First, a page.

No wait, I take that back. Tony Azito can.

I know, right? Tony who? But the Sergeant in charge of the cops steals the show. He’s incredibly limber and it’s hilarious to watch him deadpan his way through moves that would make the Ministry of Silly Walks proud. And that accompanied by the rousing singing of his fellow cops as they imitate trumpets in “When the Foeman Bares His Steel.”

So except for a couple of scenes that give Kline the opportunity to pose, strut, swordfight, swing from rigging, and otherwise buckle his swash, it doesn’t work very well as a pirate movie. But it’s still a blast and I’m glad I saw it. I won’t be buying it on DVD, but I will be getting the soundtrack.

Tarantara!

Four out of five Pirate Kings.

Saturday, August 16, 2008

The Sea Monster: The Story So Far

Also mostly for my own amusement, here's where I've gotten so far in my novel The Sea Monster. Just into chapter two and I've added a couple of characters from last time.

Writing is Hard: Forming a Band

I've got to capture this somewhere else besides my email inbox. Sorry if you've read it already.

From Warren Ellis' email newsletter:
Okay, I'm pretty sure I did do this last year, but I think it's reconfigured in my head since then. So.

What you need is one writer and three artists. Essentially, you decide to Form A Band.

And you decide up front that all the money from the anthology comic is divided 4 ways equally. This is for simplicity's sake -- people argue this point with me all the time, but I have had publishers say to my face that they avoid anthologies, especially creator-owned ones, because THE SUMS ARE TOO HARD. Keep it simple. 25% for everybody.

What you're going to do, you see, is one writer writing three serials for three artists.

You're doing a two-dollar book. That's FELL format. A 24pp unit, all on the same paperstock, including covers. "Guts" of 20pp, with the "cover", constituting 4pp, wrapped around it, yes?

Three 6pp episodes is 18 pages. Your cover and inside front cover for indicia etc are 2pp. So that leaves you 4pp, including the back cover, to play with. Use them to interleave the serials, use them as backmatter, let the artists take turns doing full-page pieces, whatever.

The cover art is a rotating job between the three artists.

Collect it every six months as a 128pp book (therefore still splitting everything four ways) or collect each serial on its own as best fitting (each book therefore splitting 50/50). (As is blatantly obvious, but people like to ask these questions instead of thinking for themselves.)

Go and do it. I need something to read.

Form a band, boys and girls. Form a band.

Friday, August 15, 2008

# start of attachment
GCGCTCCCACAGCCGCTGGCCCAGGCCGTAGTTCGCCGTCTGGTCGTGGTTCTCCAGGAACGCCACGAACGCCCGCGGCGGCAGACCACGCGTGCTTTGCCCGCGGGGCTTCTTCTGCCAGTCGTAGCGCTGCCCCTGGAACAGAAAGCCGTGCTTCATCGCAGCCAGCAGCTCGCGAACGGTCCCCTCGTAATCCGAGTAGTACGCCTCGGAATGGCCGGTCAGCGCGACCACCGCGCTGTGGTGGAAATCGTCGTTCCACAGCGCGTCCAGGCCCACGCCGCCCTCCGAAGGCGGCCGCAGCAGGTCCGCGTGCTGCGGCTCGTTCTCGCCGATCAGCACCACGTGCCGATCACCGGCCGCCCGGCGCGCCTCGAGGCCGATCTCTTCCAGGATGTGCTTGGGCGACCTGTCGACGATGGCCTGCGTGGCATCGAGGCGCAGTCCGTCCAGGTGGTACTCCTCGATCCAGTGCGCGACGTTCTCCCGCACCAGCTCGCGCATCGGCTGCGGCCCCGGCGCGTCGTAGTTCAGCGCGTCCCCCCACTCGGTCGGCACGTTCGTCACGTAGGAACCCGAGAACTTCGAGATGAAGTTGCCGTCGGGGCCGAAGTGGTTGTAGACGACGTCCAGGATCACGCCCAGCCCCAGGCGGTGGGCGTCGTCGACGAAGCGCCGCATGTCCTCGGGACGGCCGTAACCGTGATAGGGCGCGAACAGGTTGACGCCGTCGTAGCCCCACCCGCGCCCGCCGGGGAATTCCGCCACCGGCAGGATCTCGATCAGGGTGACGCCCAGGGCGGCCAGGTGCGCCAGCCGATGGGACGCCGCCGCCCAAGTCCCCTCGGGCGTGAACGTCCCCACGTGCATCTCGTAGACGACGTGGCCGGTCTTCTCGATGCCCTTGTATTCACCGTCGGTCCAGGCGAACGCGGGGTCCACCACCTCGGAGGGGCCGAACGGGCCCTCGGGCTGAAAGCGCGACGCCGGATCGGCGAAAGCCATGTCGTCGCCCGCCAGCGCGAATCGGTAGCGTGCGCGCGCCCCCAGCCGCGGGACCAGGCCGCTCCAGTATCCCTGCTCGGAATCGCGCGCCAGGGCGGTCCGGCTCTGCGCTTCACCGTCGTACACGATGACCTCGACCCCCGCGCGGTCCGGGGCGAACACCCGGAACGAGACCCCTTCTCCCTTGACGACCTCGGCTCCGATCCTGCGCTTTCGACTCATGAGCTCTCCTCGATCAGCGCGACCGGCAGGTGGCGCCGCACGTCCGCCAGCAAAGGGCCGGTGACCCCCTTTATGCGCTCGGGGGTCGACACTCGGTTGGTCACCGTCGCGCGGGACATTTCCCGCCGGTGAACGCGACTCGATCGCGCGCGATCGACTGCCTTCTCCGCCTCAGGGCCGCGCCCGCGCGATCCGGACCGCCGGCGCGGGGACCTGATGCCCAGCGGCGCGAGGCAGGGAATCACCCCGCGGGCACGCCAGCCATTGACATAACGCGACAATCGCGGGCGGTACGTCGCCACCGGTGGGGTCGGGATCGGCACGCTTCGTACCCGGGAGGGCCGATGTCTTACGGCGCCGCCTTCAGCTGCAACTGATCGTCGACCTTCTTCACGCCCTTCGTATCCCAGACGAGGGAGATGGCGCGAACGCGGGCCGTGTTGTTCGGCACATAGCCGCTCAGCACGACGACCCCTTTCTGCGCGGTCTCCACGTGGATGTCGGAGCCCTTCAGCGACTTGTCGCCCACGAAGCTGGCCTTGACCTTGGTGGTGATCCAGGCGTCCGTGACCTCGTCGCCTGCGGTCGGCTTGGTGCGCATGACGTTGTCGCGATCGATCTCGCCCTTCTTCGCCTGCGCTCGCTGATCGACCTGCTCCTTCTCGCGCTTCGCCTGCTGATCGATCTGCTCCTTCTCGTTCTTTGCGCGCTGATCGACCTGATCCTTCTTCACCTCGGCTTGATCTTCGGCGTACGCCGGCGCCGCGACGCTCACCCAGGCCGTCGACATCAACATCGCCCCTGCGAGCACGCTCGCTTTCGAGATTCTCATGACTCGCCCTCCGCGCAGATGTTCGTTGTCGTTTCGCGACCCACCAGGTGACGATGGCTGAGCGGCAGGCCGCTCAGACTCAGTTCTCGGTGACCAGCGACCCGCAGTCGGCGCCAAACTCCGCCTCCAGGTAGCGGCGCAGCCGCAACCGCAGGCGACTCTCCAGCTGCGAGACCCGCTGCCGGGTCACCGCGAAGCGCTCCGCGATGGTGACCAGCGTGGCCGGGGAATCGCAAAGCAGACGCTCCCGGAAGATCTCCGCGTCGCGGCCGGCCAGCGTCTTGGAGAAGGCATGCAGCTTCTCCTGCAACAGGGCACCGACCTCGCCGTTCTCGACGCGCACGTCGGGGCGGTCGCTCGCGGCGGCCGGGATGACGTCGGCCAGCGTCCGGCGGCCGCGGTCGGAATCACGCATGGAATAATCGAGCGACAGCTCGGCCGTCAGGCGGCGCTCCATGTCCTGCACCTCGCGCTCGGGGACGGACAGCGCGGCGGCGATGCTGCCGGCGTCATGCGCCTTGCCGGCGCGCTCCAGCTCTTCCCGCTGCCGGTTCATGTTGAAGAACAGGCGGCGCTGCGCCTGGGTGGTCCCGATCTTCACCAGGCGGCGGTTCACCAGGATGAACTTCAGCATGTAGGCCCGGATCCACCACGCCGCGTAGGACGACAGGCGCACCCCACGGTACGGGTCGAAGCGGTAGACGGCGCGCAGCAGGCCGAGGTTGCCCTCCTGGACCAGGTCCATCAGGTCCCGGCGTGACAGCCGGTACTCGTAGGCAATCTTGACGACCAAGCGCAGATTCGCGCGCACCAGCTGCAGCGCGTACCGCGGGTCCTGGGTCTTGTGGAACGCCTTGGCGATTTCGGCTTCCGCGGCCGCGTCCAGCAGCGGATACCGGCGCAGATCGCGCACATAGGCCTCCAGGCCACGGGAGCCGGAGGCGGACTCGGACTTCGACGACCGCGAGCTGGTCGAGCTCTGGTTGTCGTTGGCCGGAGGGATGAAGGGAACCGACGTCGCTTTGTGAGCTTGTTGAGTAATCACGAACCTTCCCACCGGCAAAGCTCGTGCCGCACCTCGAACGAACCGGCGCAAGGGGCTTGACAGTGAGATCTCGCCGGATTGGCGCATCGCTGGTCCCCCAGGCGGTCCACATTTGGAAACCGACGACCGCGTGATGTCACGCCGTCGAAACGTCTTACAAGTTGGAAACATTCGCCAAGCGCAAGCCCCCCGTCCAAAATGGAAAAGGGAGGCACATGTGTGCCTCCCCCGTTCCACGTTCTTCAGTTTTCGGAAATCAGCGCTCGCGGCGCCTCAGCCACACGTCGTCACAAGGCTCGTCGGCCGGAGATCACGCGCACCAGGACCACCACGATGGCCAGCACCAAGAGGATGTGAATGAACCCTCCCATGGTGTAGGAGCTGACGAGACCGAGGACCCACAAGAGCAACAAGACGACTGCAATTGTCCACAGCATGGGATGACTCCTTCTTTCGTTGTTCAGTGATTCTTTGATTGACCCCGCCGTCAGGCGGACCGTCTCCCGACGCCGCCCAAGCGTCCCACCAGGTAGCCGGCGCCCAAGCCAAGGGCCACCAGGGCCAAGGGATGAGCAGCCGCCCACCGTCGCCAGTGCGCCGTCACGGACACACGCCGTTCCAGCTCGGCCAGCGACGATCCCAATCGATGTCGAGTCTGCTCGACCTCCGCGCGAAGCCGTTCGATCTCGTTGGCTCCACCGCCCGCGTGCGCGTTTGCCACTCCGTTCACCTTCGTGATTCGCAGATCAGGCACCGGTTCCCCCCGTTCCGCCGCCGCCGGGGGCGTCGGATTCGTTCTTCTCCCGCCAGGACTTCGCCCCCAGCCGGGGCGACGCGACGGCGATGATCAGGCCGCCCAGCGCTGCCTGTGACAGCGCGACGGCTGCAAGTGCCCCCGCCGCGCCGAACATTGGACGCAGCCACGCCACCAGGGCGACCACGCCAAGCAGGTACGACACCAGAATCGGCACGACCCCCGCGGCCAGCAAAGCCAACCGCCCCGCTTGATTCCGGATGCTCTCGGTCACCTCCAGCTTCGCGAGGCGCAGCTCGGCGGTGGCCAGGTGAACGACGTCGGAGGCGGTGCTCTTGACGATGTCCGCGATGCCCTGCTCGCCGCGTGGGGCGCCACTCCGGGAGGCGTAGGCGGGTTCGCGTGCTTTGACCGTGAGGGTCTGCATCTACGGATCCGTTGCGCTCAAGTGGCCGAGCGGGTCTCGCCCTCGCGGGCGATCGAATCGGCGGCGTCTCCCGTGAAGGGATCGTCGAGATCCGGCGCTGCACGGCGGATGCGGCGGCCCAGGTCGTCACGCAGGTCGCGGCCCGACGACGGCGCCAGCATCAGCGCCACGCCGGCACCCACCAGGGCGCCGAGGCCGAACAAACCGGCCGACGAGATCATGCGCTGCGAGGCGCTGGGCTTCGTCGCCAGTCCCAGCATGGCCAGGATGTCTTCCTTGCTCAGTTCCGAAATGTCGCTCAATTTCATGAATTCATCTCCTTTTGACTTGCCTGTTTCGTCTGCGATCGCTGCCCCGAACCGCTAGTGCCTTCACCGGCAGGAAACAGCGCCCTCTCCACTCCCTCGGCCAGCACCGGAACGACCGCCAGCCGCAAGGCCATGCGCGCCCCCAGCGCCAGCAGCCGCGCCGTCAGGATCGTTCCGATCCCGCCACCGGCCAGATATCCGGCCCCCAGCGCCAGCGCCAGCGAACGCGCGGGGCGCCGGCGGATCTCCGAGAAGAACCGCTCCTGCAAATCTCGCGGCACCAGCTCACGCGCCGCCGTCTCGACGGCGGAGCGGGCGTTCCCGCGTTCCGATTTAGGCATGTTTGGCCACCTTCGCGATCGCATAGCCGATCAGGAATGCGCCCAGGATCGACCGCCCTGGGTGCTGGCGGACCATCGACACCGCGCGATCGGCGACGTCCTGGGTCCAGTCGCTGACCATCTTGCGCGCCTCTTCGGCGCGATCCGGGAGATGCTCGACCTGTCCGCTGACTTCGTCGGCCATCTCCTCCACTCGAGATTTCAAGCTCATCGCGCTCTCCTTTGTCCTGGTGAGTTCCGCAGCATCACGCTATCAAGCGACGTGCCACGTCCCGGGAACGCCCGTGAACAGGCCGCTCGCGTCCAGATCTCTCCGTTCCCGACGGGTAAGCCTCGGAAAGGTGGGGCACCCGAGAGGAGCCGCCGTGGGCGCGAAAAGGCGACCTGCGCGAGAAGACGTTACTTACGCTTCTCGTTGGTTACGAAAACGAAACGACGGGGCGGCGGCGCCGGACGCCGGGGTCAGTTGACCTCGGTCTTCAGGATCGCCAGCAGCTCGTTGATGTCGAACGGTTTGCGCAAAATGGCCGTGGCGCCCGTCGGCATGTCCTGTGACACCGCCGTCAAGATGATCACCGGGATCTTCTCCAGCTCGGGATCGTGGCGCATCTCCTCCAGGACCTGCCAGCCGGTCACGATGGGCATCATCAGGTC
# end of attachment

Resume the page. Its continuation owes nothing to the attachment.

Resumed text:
Action Girls: The Women of Lonesome Dove, Part Four – Agostina Vega



Let’s get this out of the way first. I like Jon Voight a lot, but he’s not Tommy Lee Jones. Of all the non-Tommy Lee Jones actors to play Woodrow Call, Voight seems like he’s trying hardest to imitate Jones and it’s distracting. Watching him is kind of like watching George Lazenby in On Her Majesty’s Secret Service. He does a pretty good job, but you can’t enjoy him properly because you keep wishing he was Sean Connery.

Fortunately though, Return to Lonesome Dove is six hours long, which was enough time for me to get used to Voight and start accepting him in the role. I’d still get twinges of regret along the way, but by the end I wasn’t constantly being sidetracked by it any more.

This is probably heresy to Lonesome Dove fans, but in many ways, Return to Lonesome Dove is my favorite mini-series in the saga. It’s certainly the most focused. Even Lonesome Dove, as excellent as it is, is pretty episodic in its portrayal of the cattle drive. Return has some of that as Call returns to Montana with a herd of wild horses and some new recruits (led by Lou Gossett Jr. and CSI’s William Petersen). They’re harried along the way by the coolest, nastiest villain yet in the saga: Cherokee Jack Jackson (Dennis Haysbert from 24 and The Unit). And they’re accompanied by a beautiful, Mexican woman named Agostina Vega (Nia Peeples). But more on her later.

What grounds Return is the story of Call’s illegitimate son Newt as he tries to run the Montana ranch in Call’s absence. I didn’t mention Newt much when I discussed Lonesome Dove, but he really is the heart of that story. Gus and Call dominate the saga up until that point, but Newt – a boy without any real peers and whose father doesn’t claim him – is the “lonesome dove.” And he’s the heart of Return to Lonesome Dove too. In fact, without Newt, the title doesn’t make any sense since no one actually returns to the town of Lonesome Dove in the mini-series. What happens is that Newt, who temporarily finds a home – first on his father’s ranch and then in the company of a neighboring cattleman named Dunnigan and his wife Ferris (Oliver Reed and Reese Witherspoon) – learns that he really is still all alone in the world. But that maybe that’s where he needs to be for a while.

It’s Newt’s adventures with Dunnigan and Ferris – and how that affects Call when he returns – that drive the story. It’s a much more traditional, straightforward Western that way, and maybe that’s why fans of the series don’t care for it, but I was ready for it after so much winding in the storytelling of the previous three mini-series. And it’s still powerfully told. Newt has always been a loyal character, so it’s captivating to watch his loyalty so convincingly divided between Call and Dunnigan.